The Engineer’s Dream: Self-healing Surfaces
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|The nano-capsules in the electroplated layer contain a fluid. If the layer is scratched, the layers burst, the fluid escapes and repairs the scratch. Courtesy of Fraunhofer IPA|
Self-healing surfaces have taken another step toward becoming reality. Researchers have produced a electroplated layer that contains tiny nanometer-sized capsules. If the layer is damaged, the capsules release fluid and repair the scratch.
Human skin is a phenomenon — small scratches and cuts heal quickly, leaving no trace of a scar after just a few days. It’s a different matter with materials, such as metals — if the electroplated layer protecting the metals from corrosion is scratched, rust protection is lost. Engineers are working on transferring the self-healing effect of skin to materials.
The idea behind this is to introduce evenly distributed fluid-filled capsules into the electroplated layer — rather like raisins in a cake. If the layer is damaged, the pellets at the point of damage burst, the fluid runs out and ‘repairs’ the scratch. Until now, these plans have failed due to the size of the capsules — at 10 to 15 micrometers they were too large for the electroplated layer, which is around 20 micrometers thick. The capsules altered the mechanical properties of the layer.
Researchers from the Fraunhofer Institute for Manufacturing Engineering and Automation IPA in Stuttgart, together with colleagues from Duisburg-Essen University, have developed a process for producing electroplated layers with nano-capsules, in a project being financed by the Volkswagen Foundation. At only a few hundred nanometers in diameter, the capsules are measured on another scale entirely, compared with previous results.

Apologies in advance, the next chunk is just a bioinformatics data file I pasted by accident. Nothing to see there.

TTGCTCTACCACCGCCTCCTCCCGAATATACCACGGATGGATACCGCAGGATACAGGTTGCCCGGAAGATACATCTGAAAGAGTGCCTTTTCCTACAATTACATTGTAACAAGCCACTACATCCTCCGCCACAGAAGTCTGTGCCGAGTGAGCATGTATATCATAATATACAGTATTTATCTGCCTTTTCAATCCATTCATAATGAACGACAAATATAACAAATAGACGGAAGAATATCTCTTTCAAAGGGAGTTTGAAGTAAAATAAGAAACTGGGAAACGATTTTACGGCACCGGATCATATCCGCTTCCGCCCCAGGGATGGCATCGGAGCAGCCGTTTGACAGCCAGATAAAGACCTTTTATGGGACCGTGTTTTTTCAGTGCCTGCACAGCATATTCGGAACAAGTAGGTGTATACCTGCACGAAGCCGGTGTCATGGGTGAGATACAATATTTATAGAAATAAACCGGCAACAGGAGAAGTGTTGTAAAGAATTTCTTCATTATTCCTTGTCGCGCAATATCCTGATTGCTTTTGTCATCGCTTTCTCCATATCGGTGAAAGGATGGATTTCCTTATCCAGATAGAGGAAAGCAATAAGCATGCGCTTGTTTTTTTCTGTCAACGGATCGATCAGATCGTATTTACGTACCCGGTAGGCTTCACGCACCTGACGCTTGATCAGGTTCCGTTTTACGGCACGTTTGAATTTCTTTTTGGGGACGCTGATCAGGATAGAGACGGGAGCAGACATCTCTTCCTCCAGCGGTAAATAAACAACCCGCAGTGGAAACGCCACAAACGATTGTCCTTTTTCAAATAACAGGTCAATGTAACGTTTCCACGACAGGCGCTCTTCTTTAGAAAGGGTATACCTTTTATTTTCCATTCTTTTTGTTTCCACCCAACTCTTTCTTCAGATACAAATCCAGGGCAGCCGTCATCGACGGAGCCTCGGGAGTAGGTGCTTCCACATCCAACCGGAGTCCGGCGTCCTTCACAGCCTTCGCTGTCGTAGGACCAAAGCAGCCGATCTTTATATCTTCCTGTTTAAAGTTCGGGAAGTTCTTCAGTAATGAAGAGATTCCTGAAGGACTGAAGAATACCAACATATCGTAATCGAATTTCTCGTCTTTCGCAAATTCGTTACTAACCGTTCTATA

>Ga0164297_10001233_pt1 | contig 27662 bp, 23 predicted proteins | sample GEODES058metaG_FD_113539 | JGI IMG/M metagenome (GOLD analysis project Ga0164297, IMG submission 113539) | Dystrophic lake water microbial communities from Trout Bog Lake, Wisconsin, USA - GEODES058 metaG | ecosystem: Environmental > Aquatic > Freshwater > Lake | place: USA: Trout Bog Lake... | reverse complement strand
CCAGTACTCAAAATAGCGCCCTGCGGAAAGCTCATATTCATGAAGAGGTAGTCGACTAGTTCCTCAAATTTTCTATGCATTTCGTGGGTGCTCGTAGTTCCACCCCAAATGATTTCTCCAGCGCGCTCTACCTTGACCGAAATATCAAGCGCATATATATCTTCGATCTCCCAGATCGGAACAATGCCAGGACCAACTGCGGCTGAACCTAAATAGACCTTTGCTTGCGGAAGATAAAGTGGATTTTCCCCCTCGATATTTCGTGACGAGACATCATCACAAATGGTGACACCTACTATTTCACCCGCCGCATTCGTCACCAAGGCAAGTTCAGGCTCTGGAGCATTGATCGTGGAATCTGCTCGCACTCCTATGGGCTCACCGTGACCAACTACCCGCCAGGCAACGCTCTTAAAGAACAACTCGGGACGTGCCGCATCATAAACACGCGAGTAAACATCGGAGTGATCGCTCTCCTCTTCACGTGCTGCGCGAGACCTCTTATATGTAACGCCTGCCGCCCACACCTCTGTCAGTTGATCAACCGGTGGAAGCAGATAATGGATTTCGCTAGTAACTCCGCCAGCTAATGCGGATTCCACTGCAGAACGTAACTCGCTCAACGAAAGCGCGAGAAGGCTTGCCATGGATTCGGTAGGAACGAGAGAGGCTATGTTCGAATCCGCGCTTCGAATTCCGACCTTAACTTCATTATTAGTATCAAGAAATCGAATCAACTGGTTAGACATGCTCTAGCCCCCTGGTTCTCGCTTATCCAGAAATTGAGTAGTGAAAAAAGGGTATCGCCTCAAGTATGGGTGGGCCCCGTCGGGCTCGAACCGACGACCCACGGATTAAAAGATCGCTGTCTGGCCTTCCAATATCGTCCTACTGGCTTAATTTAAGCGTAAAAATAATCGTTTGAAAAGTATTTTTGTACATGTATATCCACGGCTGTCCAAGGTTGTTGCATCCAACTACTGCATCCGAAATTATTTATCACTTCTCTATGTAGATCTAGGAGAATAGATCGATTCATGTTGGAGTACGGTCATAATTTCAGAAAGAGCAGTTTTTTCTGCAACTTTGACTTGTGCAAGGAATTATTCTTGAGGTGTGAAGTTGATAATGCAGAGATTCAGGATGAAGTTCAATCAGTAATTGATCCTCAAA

“The challenge lies in not damaging the capsules when producing the electroplated layer,” says Dr. Martin Metzner, Head of Department at IPA.“ The smaller the capsules, the thinner and more sensitive their casing. The electrolytes used for these electroplated-technical processes are extremely aggressive chemically and can easily destroy the capsules.” The researchers therefore had to find a compatible material for the capsule casing depending on the electrolytes used.
Mechanical bearings are one example of possible applications — the materials of the bearings usually have a electroplated coating, in which the capsules can be embedded. If there is a temporary shortage of lubricant, part of the bearing’s coating is lost, the capsules at the top of the layer burst and release lubricant. The bearing is not therefore damaged if it temporarily runs dry.
The researchers have produced the first copper, nickel and zinc coatings with the new capsules, although surface coverage does not extend beyond the centimeter scale. Experts estimate that it will be another one and a half to two years before whole components can be coated. In a further step, the team worked on more complex systems — involving differently filled capsules, for example, whose fluids react with one another like a two component adhesive.